Thesis - campus only access
Date of Award
Master of Science (MS)
Advanced Education Programs
The purpose of this study was to investigate possible differences in reading comprehension when students with learning disabilities were presented with passages read by the student, read by the investigator, or read electronically from handheld computers. A single-subject, alternating treatment design was utilized for this study. Three alternating treatments were investigated. The three alternating treatments involved the participants independently reading passages out loud, listening to passages being read by the investigator, or listening to passages read electronically from handheld computers. Upon the completion of the reading of a passage, students were asked to retell the passage. Students were also given a comprehension quiz daily after the reading of each passage. Results were presented according to (a) passage comprehension and retell scores according to treatment conditions and (b) passage comprehension and retell scores according to text types. Visual inspection of data revealed no notable difference in reading comprehension between the treatment conditions. However, it was noted through student comments and observations that the students appeared to be more motivated to participate when the passages were read to them by the investigator or electronically.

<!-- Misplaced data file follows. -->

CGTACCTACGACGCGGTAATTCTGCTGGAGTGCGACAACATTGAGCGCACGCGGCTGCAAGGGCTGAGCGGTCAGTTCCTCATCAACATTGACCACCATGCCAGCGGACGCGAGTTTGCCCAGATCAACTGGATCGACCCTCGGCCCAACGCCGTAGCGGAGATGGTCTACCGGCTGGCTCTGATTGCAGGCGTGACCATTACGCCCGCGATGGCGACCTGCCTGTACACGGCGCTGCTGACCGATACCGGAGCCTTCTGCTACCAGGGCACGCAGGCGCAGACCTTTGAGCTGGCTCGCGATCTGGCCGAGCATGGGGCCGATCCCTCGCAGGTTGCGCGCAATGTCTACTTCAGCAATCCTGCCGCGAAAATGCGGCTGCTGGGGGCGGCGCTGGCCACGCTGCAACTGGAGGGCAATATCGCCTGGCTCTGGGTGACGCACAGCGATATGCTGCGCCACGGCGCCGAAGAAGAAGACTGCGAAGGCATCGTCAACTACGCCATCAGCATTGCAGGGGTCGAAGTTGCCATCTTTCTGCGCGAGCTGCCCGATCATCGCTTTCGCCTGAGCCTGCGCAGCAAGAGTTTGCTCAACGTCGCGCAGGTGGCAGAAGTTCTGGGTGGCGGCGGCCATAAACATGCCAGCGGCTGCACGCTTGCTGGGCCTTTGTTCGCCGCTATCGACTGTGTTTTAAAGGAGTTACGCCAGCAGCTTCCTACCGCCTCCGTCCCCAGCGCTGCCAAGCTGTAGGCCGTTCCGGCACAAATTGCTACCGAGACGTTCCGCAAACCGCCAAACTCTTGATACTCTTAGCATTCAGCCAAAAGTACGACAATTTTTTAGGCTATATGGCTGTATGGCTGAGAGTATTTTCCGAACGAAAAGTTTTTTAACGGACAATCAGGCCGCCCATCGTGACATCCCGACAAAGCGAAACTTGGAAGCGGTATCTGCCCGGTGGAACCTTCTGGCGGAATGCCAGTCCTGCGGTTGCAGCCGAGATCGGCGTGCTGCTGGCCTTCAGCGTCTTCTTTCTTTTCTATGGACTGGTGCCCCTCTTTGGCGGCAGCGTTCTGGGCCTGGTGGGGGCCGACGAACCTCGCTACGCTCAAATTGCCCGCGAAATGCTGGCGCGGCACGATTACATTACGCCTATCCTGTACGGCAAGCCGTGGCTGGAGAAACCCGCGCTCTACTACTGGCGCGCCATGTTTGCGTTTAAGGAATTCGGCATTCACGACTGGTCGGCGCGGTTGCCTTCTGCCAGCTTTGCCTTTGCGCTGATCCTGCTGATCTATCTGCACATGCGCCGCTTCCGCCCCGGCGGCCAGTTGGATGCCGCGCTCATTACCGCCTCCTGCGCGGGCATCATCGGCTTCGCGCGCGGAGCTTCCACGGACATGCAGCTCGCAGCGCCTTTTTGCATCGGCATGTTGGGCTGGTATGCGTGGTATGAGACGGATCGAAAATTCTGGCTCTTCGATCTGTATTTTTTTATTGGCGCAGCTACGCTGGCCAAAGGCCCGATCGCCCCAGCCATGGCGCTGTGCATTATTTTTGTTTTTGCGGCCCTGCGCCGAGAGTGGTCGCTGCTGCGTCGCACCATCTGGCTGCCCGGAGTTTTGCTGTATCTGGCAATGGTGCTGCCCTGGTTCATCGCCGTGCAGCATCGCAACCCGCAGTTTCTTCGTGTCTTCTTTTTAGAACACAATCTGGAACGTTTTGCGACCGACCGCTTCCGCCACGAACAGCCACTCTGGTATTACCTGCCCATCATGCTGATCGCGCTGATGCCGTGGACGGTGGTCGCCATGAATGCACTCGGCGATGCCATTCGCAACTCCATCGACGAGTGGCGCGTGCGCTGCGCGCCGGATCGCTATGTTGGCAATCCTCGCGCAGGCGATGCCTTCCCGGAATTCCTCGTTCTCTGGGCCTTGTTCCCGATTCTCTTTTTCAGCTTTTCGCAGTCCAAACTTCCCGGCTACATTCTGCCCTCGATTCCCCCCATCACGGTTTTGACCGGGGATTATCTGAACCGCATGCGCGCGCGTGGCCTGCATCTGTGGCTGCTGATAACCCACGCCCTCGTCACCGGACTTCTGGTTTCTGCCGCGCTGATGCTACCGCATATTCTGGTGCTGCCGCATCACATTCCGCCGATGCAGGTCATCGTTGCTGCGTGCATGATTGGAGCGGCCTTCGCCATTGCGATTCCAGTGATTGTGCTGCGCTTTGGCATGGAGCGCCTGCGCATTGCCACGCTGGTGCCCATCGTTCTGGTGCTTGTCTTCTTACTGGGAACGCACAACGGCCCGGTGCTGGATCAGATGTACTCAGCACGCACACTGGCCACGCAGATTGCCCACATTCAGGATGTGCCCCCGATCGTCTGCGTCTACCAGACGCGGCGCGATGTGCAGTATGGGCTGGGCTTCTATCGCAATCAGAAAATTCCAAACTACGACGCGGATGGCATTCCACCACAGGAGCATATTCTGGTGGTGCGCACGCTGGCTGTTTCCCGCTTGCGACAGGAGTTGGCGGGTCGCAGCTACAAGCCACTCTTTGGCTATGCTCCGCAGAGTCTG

Cox, Christina A., "Experimental Analysis of Electronic and Non-Electronic Strategies for Reading Comprehension" (2006). Master's Theses. 2977.
Copyright 2006 Christina A. Cox